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  4. I know; I feel bad when I see them being served up as food when there are so many other potentials and frogs are endangered not only from mean children but from pesticides, etc. And they are definitely a good symbol for us. I have a lot of frog art in my home and I can never have too much of it. Birds too. And bears, another of my animal totems. I pretty much love them all. Thank you kindly, Jay.

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    1. I hadn’t even though about that! I confess I feel weird when I see frogs for food, it just doesn’t feel right! A cousin of mine used to have a pet frog, he got to her garden and just stayed that, and the occasional tree frog gets on mine. I make sure nobody harms them, they’re part of nature. As for my animal totem, definitely the wolf, though a good friend’s is the bear too and I respect them (though I’m afraid of them!). Always a pleasure talking to you! ❀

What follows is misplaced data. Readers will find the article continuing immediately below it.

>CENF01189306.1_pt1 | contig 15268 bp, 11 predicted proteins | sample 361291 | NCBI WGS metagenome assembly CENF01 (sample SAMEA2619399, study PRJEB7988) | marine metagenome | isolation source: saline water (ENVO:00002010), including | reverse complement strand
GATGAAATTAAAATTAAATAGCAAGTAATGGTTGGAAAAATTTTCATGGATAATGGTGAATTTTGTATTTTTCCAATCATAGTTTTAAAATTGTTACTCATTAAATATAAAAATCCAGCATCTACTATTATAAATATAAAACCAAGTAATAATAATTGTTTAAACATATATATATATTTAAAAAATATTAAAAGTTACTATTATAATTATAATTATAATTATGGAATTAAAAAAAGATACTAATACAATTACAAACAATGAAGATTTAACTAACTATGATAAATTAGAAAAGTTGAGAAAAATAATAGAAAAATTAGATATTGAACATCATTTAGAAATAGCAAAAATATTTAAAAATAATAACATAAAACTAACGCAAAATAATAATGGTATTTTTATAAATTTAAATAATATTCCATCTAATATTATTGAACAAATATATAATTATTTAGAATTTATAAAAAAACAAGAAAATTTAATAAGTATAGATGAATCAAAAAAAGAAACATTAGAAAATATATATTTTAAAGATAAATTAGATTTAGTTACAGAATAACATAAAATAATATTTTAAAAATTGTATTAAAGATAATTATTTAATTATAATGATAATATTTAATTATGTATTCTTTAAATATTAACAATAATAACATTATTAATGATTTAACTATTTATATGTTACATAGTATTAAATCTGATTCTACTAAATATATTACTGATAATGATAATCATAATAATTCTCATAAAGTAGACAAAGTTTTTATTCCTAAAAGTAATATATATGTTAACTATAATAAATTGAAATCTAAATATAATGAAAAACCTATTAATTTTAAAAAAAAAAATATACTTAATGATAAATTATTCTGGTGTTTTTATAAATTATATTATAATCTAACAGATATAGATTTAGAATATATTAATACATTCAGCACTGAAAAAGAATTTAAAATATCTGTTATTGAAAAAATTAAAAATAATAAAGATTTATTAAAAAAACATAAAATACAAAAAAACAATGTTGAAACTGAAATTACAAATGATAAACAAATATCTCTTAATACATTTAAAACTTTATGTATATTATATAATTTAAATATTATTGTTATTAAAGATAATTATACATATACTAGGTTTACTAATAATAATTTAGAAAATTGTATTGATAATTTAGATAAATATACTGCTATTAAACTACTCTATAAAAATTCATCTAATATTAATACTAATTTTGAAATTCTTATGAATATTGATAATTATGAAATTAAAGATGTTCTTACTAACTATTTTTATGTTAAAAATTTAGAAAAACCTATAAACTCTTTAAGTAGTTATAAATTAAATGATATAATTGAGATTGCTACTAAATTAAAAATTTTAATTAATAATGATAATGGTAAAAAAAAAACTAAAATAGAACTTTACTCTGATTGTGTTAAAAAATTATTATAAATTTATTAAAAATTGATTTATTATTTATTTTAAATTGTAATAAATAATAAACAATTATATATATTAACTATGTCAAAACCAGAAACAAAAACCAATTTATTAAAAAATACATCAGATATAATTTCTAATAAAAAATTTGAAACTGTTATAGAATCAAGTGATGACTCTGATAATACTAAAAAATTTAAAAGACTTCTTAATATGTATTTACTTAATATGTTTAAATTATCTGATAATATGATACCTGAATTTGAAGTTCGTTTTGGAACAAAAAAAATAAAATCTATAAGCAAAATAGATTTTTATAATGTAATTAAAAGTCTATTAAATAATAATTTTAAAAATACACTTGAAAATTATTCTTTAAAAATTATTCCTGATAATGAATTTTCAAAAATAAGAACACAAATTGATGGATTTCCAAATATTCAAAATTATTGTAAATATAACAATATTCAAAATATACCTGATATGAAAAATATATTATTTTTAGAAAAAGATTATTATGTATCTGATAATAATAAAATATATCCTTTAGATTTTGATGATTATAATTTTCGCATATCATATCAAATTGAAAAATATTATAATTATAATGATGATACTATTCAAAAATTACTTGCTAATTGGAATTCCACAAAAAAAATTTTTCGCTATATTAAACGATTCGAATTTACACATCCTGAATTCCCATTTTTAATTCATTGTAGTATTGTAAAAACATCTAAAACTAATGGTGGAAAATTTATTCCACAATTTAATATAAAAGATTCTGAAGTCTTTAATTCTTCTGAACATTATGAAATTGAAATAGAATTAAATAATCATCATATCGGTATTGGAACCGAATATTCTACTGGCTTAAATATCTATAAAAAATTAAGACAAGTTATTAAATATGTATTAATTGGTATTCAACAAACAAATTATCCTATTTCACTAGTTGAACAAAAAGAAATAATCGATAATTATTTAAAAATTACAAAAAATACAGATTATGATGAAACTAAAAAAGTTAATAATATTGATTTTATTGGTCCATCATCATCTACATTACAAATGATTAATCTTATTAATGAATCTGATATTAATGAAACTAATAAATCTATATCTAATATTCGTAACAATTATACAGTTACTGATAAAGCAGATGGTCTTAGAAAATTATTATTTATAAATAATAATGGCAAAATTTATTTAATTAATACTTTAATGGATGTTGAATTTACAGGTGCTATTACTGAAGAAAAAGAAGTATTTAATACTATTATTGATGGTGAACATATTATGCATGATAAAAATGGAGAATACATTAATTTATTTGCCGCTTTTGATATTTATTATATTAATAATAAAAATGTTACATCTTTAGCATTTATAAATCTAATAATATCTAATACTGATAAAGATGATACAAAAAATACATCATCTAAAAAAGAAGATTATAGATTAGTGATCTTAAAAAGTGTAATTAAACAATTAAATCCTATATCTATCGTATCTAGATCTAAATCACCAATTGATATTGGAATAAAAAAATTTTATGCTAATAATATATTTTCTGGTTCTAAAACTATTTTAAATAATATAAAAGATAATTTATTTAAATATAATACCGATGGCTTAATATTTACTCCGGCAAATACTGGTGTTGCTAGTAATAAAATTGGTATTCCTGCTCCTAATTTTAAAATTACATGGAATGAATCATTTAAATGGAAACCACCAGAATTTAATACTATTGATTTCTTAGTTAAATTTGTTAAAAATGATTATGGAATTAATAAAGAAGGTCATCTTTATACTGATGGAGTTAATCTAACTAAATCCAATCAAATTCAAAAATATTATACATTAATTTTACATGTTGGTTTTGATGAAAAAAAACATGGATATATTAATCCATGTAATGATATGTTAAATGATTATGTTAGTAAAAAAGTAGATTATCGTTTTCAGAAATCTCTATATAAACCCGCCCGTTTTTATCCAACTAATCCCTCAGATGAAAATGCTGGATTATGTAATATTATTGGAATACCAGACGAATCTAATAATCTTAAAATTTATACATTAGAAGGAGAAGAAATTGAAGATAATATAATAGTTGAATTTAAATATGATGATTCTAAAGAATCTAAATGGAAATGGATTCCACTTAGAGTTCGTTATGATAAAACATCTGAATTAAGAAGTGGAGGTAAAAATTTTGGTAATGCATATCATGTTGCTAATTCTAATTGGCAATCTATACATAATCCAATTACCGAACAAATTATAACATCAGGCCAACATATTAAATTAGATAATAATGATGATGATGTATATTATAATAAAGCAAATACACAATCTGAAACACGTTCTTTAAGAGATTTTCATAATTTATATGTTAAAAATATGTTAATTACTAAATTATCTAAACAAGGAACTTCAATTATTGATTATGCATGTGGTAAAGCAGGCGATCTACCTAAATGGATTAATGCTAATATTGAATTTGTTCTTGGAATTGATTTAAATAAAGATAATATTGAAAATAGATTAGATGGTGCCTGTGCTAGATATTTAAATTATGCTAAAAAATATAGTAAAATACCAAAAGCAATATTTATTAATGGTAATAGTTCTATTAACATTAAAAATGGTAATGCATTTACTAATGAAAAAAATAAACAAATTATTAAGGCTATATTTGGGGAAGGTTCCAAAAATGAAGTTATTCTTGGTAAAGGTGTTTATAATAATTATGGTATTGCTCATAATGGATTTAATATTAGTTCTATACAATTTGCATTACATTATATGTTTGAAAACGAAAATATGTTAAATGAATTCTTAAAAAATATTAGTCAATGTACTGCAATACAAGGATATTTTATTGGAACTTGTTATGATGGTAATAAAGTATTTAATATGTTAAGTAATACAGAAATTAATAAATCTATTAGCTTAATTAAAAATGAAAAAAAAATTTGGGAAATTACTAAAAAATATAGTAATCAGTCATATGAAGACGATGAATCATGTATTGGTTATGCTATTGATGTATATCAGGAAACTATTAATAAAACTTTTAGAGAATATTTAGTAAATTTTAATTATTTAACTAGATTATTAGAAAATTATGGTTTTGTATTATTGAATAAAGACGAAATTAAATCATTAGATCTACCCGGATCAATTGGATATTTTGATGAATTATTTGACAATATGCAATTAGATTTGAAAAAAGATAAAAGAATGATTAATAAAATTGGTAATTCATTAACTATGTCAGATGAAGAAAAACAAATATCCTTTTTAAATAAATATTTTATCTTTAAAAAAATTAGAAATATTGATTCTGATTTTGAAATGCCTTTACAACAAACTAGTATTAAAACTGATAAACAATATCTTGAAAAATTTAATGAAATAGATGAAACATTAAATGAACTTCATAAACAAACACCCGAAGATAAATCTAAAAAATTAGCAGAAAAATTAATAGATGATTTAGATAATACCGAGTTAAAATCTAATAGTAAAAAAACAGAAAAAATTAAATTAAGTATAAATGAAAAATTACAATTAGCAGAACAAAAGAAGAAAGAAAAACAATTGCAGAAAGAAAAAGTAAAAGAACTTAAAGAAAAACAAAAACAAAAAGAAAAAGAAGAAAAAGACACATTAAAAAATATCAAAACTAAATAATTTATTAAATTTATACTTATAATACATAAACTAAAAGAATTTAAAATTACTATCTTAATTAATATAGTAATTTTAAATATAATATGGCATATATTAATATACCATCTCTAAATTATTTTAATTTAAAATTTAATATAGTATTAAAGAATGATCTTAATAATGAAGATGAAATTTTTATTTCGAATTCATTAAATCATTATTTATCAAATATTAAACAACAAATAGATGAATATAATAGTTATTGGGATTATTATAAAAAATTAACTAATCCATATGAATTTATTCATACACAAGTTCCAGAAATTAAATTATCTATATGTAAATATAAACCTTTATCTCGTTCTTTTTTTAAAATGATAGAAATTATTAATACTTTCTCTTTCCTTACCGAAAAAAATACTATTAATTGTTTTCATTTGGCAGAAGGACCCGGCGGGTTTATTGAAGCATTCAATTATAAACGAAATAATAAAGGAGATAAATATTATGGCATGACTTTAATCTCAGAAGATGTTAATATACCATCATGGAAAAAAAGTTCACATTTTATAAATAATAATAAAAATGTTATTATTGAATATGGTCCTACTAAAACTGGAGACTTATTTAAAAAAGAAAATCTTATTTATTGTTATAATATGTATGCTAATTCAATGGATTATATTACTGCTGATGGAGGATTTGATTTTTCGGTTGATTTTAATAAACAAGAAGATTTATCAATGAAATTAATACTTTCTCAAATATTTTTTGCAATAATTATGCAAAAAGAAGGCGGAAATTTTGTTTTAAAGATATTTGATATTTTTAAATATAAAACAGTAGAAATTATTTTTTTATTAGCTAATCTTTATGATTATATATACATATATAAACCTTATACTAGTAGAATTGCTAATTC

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  5. You too, Jay. Yes, the bear is also one of my totems, and I have several others. I just consider frogs really cool, but then I like praying mantises and other creatures most folks don’t care for. It IS a personal thing for each and every one of us. The wolf has its good purposes, and I actually like them too. It’s a pleasure to communicate with you too. Thank you kindly. Peace and blessings, Anne